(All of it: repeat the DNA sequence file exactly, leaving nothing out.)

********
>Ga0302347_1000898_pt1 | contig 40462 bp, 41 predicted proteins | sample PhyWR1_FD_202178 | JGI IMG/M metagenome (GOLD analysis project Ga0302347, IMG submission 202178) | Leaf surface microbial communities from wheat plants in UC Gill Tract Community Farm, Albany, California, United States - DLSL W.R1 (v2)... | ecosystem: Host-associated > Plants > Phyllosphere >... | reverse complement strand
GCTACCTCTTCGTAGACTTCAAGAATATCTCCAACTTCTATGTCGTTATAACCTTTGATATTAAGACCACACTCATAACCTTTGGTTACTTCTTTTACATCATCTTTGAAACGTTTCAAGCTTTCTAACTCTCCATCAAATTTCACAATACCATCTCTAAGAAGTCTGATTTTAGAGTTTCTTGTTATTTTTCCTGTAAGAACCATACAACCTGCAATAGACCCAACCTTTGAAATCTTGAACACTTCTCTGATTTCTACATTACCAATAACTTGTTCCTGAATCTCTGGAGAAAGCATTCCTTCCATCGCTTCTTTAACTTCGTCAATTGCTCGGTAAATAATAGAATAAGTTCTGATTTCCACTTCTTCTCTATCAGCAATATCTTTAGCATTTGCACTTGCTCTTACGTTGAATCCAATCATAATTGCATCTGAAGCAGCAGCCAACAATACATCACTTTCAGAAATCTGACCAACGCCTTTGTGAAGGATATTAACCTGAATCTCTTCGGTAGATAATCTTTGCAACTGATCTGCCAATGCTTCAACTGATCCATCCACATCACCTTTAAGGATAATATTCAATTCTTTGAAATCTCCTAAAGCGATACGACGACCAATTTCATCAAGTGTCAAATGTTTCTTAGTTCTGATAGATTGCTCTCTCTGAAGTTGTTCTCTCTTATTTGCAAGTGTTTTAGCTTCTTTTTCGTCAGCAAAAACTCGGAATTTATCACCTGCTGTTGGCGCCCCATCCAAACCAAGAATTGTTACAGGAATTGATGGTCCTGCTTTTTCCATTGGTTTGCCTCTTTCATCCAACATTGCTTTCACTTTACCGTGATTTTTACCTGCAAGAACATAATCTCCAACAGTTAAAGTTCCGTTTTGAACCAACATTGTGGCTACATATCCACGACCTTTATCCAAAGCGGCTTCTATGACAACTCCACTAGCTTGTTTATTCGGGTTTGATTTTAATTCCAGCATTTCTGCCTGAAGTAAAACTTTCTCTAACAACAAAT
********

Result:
>Ga0302347_1000898_pt1 | contig 40462 bp, 41 predicted proteins | sample PhyWR1_FD_202178 | JGI IMG/M metagenome (GOLD analysis project Ga0302347, IMG submission 202178) | Leaf surface microbial communities from wheat plants in UC Gill Tract Community Farm, Albany, California, United States - DLSL W.R1 (v2)... | ecosystem: Host-associated > Plants > Phyllosphere >... | reverse complement strand
GCTACCTCTTCGTAGACTTCAAGAATATCTCCAACTTCTATGTCGTTATAACCTTTGATATTAAGACCACACTCATAACCTTTGGTTACTTCTTTTACATCATCTTTGAAACGTTTCAAGCTTTCTAACTCTCCATCAAATTTCACAATACCATCTCTAAGAAGTCTGATTTTAGAGTTTCTTGTTATTTTTCCTGTAAGAACCATACAACCTGCAATAGACCCAACCTTTGAAATCTTGAACACTTCTCTGATTTCTACATTACCAATAACTTGTTCCTGAATCTCTGGAGAAAGCATTCCTTCCATCGCTTCTTTAACTTCGTCAATTGCTCGGTAAATAATAGAATAAGTTCTGATTTCCACTTCTTCTCTATCAGCAATATCTTTAGCATTTGCACTTGCTCTTACGTTGAATCCAATCATAATTGCATCTGAAGCAGCAGCCAACAATACATCACTTTCAGAAATCTGACCAACGCCTTTGTGAAGGATATTAACCTGAATCTCTTCGGTAGATAATCTTTGCAACTGATCTGCCAATGCTTCAACTGATCCATCCACATCACCTTTAAGGATAATATTCAATTCTTTGAAATCTCCTAAAGCGATACGACGACCAATTTCATCAAGTGTCAAATGTTTCTTAGTTCTGATAGATTGCTCTCTCTGAAGTTGTTCTCTCTTATTTGCAAGTGTTTTAGCTTCTTTTTCGTCAGCAAAAACTCGGAATTTATCACCTGCTGTTGGCGCCCCATCCAAACCAAGAATTGTTACAGGAATTGATGGTCCTGCTTTTTCCATTGGTTTGCCTCTTTCATCCAACATTGCTTTCACTTTACCGTGATTTTTACCTGCAAGAACATAATCTCCAACAGTTAAAGTTCCGTTTTGAACCAACATTGTGGCTACATATCCACGACCTTTATCCAAAGCGGCTTCTATGACAACTCCACTAGCTTGTTTATTCGGGTTTGATTTTAATTCCAGCATTTCTGCCTGAAGTAAAACTTTCTCTAACAACAAAT